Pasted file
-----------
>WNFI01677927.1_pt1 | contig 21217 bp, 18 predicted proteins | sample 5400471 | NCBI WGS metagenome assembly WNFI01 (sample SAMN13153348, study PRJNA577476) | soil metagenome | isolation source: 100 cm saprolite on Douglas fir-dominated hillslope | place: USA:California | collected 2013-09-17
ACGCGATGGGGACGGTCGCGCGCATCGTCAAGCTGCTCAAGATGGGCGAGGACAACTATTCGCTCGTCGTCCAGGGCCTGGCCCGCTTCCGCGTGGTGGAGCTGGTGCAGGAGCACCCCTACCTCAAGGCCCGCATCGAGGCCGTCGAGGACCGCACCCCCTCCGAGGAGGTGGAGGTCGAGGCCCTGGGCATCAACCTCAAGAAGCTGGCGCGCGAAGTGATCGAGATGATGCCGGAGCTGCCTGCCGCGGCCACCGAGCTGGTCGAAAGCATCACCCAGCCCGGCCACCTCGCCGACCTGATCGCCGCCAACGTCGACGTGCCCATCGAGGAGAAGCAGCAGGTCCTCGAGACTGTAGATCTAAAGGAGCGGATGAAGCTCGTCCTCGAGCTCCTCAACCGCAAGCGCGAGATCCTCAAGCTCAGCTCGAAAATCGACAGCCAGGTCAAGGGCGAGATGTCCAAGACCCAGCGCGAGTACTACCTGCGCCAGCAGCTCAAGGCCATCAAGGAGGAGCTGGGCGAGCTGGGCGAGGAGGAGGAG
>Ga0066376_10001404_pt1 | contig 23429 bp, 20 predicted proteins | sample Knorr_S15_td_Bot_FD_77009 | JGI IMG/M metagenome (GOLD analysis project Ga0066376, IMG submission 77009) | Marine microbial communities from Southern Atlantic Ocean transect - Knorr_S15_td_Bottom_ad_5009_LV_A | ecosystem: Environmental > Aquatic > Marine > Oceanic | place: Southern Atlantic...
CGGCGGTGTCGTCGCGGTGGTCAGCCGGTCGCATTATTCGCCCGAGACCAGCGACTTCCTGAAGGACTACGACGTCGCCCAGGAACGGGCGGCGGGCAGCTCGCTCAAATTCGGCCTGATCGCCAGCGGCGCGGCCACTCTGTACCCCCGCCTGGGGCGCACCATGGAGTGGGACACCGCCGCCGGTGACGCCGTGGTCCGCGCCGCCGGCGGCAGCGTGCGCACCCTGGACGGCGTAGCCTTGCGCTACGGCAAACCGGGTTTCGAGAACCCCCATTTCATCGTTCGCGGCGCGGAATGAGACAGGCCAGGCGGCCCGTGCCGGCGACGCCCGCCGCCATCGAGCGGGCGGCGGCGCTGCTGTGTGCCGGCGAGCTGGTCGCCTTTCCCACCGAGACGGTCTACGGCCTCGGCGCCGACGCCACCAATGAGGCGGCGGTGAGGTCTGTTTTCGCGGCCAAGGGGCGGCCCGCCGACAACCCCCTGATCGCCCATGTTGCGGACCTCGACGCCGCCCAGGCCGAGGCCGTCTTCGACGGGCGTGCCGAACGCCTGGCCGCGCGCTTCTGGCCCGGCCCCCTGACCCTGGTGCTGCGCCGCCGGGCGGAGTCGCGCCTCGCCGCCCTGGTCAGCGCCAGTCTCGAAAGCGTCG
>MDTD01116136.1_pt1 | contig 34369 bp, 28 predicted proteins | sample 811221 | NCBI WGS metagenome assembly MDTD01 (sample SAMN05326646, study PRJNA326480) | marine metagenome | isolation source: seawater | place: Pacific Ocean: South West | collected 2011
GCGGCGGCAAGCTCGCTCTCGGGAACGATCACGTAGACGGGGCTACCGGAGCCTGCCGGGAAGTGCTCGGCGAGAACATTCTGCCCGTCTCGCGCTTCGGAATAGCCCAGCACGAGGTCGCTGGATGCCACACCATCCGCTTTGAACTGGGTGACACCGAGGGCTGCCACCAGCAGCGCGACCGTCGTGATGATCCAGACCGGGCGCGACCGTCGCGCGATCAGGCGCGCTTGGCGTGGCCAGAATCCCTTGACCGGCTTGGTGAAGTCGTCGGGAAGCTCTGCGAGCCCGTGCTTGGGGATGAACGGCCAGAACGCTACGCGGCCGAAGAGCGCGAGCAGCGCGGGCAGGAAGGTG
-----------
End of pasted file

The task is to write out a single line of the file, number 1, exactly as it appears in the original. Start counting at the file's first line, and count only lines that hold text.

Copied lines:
>WNFI01677927.1_pt1 | contig 21217 bp, 18 predicted proteins | sample 5400471 | NCBI WGS metagenome assembly WNFI01 (sample SAMN13153348, study PRJNA577476) | soil metagenome | isolation source: 100 cm saprolite on Douglas fir-dominated hillslope | place: USA:California | collected 2013-09-17